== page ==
Sometimes you come across an article which seems to consist of truisms presented as revelations and things not borne out either by other sources or your personal experience.

For example, a recent BBC article about ‘face-ism’. For one thing, the essence of the article is basically all in this paragraph:

“Although we like to think we make decisions in a rational way, we are often swayed by superficial cues,” says Christopher Olivola at Carnegie Mellon University. “And appearances are a particularly superficial, yet very strong cue.”

Against which you can put G.K. Chesterton’s words from his compilation of essays The Defendant (incidentally published just a year after Carnegie Mellon University’s foundation):

There are some people who state that the exterior, sex, or physique of another person is indifferent to them, that they care only for the communion of mind with mind; but these people need not detain us. There are some statements that no one ever thinks of believing, however often they are made.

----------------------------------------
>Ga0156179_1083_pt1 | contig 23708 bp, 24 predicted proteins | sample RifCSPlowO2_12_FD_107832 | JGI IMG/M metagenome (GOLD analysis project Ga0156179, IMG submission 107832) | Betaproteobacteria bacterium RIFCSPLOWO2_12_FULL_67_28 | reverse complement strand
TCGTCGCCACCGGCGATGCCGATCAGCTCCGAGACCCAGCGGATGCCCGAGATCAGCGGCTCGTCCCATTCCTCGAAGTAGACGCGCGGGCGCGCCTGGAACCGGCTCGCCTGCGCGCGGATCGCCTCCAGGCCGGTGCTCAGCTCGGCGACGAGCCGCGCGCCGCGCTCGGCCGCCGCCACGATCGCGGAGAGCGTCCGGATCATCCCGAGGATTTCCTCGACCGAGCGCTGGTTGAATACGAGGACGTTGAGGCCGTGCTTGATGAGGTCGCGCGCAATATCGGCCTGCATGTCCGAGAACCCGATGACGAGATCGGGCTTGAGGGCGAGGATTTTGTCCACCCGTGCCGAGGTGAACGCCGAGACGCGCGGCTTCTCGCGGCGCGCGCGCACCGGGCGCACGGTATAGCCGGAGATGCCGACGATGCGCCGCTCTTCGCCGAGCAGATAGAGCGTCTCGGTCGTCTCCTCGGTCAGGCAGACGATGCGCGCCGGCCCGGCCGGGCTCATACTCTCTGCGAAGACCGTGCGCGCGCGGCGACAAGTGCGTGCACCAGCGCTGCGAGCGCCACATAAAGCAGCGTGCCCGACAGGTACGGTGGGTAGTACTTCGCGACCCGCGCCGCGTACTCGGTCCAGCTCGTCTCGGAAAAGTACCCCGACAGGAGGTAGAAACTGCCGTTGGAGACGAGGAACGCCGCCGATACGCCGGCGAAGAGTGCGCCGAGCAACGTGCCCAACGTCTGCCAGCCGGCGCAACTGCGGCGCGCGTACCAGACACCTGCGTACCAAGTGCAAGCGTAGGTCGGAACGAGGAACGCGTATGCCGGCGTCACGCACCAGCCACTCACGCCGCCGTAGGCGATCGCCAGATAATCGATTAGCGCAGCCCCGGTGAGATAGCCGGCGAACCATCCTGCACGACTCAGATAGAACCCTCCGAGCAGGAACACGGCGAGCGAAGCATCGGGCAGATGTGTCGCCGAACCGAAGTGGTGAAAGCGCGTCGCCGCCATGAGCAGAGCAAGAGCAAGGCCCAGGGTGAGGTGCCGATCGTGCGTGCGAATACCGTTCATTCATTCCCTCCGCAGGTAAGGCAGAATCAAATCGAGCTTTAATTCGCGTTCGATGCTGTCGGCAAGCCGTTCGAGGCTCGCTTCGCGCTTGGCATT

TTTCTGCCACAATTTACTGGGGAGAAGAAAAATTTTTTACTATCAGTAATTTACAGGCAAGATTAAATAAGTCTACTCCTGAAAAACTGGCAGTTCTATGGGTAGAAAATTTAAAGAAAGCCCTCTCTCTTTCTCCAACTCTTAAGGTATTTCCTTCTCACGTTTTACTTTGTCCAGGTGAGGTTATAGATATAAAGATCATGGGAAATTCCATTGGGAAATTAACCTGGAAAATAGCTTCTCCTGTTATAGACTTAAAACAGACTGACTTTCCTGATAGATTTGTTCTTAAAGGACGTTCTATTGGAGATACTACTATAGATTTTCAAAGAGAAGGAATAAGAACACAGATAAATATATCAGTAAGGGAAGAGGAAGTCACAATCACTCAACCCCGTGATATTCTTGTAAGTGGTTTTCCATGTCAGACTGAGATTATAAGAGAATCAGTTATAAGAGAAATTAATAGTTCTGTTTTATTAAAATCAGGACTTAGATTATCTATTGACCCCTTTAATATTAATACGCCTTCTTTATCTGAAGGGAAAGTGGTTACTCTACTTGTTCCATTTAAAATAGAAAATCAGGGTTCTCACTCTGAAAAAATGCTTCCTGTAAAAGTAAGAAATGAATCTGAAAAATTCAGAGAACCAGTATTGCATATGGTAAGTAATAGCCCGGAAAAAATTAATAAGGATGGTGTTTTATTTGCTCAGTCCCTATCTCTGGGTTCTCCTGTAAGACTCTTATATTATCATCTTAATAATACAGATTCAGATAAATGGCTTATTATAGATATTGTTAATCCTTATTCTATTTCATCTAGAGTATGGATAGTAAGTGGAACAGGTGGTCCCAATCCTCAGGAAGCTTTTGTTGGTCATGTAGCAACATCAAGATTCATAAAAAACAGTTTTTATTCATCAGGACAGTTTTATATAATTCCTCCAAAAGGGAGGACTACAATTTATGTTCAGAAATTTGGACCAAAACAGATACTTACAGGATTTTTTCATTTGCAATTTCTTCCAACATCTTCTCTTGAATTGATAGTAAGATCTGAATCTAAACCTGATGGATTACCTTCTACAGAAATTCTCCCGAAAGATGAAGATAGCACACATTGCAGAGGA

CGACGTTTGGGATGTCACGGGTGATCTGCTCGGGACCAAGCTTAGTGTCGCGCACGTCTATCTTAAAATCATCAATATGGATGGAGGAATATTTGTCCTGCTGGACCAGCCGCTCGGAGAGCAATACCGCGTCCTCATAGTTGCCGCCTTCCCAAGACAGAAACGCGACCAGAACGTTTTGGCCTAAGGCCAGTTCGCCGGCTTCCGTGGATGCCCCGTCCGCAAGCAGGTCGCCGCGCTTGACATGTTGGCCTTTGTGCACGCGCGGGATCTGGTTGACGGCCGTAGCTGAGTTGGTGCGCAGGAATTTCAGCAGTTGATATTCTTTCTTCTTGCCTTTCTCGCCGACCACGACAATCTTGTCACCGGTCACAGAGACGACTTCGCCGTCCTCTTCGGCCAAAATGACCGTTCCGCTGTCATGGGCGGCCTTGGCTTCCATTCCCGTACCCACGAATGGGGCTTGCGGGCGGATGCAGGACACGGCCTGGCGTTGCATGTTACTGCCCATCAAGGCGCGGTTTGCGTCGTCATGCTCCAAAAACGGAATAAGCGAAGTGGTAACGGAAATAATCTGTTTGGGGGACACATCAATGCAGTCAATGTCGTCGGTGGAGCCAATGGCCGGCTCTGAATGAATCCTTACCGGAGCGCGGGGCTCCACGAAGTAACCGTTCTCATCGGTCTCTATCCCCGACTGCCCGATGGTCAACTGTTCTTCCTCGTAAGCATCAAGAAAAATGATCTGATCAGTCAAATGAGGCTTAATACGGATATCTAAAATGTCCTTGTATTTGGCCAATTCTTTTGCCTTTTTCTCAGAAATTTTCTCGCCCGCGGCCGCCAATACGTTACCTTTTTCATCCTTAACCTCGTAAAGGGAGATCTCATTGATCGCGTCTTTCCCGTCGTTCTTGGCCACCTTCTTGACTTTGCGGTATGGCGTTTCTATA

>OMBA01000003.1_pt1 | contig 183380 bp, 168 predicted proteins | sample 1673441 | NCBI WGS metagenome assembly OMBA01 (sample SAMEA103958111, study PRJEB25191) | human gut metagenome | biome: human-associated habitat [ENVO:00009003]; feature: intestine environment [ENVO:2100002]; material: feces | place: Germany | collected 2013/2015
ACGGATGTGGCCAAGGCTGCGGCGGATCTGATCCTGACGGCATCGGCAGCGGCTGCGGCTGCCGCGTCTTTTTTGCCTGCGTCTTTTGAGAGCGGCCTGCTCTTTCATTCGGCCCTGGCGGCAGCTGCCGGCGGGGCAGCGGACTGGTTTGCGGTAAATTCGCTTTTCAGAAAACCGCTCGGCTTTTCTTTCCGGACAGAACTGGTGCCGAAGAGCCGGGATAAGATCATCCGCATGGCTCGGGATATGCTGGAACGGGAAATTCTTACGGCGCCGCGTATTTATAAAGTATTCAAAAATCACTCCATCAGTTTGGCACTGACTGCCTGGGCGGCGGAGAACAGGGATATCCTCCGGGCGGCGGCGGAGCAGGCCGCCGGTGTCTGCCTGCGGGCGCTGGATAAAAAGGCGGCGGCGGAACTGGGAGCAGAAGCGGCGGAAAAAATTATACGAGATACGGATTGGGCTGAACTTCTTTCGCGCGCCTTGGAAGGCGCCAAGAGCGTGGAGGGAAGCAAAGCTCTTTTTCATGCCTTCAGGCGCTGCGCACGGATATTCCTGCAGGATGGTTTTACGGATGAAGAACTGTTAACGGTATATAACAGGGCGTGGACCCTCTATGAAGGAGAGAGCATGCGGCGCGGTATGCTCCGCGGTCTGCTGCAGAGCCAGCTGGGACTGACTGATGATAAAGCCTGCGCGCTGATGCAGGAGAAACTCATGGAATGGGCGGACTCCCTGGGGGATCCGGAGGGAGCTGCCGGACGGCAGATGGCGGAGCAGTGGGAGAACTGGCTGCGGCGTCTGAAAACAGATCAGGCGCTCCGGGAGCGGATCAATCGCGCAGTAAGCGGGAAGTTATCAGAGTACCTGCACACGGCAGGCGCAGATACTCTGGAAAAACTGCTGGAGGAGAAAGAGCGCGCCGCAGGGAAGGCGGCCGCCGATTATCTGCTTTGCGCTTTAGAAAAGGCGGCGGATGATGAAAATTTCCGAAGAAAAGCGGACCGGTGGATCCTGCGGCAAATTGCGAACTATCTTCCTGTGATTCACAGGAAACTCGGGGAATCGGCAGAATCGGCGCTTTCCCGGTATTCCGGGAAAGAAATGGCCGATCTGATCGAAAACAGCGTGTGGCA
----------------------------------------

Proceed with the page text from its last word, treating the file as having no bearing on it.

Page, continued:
Also, a reasonably well-referenced Wikipedia page uses the term for something distinctly different. Yet what surprised me most was the following claim: “Todorov has shown that 40 milliseconds are all it takes to form a rapid impression of someone’s personality – that’s about a tenth as long as a single blink of the eye.” I really don’t believe that within mere 40ms I can form the impression that I am looking at a person, as opposed to, say, a piece of furniture – let alone attribute some characteristic to it.



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